Maupassant's Short Stories Vol. 13 HTML version
A Father's Confession
All Veziers-le-Rethel had followed the funeral procession of M. Badon- Leremince to the
grave, and the last words of the funeral oration pronounced by the delegate of the district
remained in the minds of all: "He was an honest man, at least!"
An honest man he had been in all the known acts of his life, in his words, in his
examples, his attitude, his behavior, his enterprises, in the cut of his beard and the shape
of his hats. He never had said a word that did not set an example, never had given an
alms without adding a word of advice, never had extended his hand without appearing to
bestow a benediction.
He left two children, a boy and a girl. His son was counselor general, and his daughter,
having married a lawyer, M. Poirel de la Voulte, moved in the best society of Veziers.
They were inconsolable at the death of their father, for they loved him sincerely.
As soon as the ceremony was over, the son, daughter and son-in-law returned to the
house of mourning, and, shutting themselves in the library, they opened the will, the seals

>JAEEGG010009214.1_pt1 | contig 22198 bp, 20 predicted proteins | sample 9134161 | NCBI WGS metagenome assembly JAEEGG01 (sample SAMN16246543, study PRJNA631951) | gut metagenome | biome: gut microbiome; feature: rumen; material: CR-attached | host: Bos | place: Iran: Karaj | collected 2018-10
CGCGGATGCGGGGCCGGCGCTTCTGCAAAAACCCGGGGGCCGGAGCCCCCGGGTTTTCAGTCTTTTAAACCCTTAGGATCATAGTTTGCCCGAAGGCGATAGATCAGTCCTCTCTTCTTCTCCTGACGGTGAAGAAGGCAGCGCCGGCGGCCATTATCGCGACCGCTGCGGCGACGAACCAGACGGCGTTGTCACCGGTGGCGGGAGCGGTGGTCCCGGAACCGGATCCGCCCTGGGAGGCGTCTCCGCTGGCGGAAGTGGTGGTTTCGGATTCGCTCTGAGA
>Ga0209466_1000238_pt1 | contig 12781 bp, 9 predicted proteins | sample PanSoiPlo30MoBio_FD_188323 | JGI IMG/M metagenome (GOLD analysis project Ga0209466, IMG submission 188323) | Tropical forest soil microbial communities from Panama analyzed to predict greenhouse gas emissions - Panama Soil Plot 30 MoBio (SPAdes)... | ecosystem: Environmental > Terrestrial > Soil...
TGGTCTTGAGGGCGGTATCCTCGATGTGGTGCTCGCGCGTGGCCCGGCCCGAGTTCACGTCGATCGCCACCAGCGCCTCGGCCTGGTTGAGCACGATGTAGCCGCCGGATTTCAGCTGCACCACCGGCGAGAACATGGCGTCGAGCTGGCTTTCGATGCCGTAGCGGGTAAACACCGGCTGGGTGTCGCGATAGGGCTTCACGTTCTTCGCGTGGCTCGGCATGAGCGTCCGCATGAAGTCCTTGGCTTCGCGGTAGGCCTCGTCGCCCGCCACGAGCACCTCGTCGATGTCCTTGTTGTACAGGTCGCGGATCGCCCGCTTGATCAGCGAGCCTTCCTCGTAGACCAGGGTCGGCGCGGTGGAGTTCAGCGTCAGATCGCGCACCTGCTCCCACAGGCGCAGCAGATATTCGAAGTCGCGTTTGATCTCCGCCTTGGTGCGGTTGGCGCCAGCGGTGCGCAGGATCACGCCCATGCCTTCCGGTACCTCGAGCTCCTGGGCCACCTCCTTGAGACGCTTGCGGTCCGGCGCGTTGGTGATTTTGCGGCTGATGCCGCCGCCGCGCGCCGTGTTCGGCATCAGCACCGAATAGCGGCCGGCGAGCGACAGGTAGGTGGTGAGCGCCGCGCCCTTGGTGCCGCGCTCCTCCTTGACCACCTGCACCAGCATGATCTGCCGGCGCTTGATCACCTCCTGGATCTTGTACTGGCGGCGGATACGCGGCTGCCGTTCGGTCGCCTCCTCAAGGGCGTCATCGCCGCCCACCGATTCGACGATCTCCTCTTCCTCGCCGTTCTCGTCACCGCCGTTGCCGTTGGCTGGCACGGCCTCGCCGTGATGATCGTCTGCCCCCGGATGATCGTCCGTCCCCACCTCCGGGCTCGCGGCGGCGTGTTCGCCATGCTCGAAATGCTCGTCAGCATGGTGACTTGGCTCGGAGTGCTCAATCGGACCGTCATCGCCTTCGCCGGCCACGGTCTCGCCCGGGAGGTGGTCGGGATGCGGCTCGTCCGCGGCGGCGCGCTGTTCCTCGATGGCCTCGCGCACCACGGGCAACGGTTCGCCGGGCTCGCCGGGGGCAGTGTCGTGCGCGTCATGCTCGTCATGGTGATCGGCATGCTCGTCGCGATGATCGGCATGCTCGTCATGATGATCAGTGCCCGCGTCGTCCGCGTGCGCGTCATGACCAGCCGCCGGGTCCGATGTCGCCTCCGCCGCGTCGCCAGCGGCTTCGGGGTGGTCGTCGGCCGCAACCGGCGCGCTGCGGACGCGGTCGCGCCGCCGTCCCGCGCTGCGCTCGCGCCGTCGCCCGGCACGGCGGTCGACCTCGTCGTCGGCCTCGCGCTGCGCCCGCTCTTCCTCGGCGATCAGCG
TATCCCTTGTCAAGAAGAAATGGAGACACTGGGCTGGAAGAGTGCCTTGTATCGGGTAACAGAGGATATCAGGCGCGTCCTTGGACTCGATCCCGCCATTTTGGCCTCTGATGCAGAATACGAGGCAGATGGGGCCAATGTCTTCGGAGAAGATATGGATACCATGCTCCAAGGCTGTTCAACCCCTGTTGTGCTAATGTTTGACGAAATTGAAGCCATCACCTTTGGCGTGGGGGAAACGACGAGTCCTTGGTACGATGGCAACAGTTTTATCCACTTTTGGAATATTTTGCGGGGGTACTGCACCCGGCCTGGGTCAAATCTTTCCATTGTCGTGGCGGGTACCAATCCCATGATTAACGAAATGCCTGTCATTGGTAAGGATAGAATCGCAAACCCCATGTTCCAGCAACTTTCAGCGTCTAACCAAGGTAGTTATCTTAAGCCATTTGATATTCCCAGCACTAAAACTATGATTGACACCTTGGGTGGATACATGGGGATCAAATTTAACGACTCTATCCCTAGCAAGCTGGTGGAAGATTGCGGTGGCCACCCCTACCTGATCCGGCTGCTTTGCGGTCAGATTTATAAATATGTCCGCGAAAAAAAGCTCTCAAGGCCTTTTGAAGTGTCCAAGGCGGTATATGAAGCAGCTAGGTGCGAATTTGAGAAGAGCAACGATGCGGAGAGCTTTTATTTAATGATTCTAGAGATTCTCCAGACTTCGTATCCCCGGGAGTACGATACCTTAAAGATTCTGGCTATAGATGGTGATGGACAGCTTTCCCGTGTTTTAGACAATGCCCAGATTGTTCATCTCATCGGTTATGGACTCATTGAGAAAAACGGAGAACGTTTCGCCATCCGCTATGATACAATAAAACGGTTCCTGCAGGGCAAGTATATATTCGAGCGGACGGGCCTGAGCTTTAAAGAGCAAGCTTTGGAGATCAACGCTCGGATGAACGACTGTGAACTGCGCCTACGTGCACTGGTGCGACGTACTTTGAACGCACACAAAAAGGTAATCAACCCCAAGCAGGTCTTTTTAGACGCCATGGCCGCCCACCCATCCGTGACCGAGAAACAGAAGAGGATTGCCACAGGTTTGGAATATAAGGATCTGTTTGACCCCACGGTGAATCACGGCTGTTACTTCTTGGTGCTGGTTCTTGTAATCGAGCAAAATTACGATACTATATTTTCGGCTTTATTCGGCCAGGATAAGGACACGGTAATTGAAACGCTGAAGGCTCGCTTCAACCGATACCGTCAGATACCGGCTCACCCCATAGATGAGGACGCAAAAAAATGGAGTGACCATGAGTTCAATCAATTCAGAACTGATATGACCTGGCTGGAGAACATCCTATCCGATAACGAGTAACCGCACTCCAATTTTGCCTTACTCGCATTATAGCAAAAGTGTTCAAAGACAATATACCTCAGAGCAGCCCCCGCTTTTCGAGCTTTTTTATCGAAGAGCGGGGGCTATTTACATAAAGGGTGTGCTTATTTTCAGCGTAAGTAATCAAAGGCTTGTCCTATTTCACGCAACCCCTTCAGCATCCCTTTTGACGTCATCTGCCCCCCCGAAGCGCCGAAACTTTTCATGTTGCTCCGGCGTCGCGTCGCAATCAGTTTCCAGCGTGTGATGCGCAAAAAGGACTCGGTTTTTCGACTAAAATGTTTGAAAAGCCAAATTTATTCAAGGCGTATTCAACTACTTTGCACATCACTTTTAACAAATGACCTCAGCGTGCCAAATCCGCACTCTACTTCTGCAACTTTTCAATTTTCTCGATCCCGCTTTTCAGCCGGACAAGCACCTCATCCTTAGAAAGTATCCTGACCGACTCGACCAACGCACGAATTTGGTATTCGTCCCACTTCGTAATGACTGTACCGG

of which were to be broken by them alone and only after the coffin had been placed in the
ground. This wish was expressed by a notice on the envelope.
M. Poirel de la Voulte tore open the envelope, in his character of a lawyer used to such
operations, and having adjusted his spectacles, he read in a monotonous voice, made for
reading the details of contracts:
My children, my dear children, I could not sleep the eternal sleep in peace if I did not
make to you from the tomb a confession, the confession of a crime, remorse for which
has ruined my life. Yes, I committed a crime, a frightful, abominable crime.
I was twenty-six years old, and I had just been called to the bar in Paris, and was living
the life off young men from the provinces who are stranded in this town without
acquaintances, relatives, or friends.
I took a sweetheart. There are beings who cannot live alone. I was one of those. Solitude
fills me with horrible anguish, the solitude of my room beside my fire in the evening. I
feel then as if I were alone on earth, alone, but surrounded by vague dangers, unknown
and terrible things; and the partition that separates me from my neighbor, my neighbor
whom I do not know, keeps me at as great a distance from him as the stars that I see
through my window. A sort of fever pervades me, a fever of impatience and of fear, and
the silence of the walls terrifies me. The silence of a room where one lives alone is so
intense and so melancholy It is not only a silence of the mind; when a piece of furniture
cracks a shudder goes through you for you expect no noise in this melancholy abode.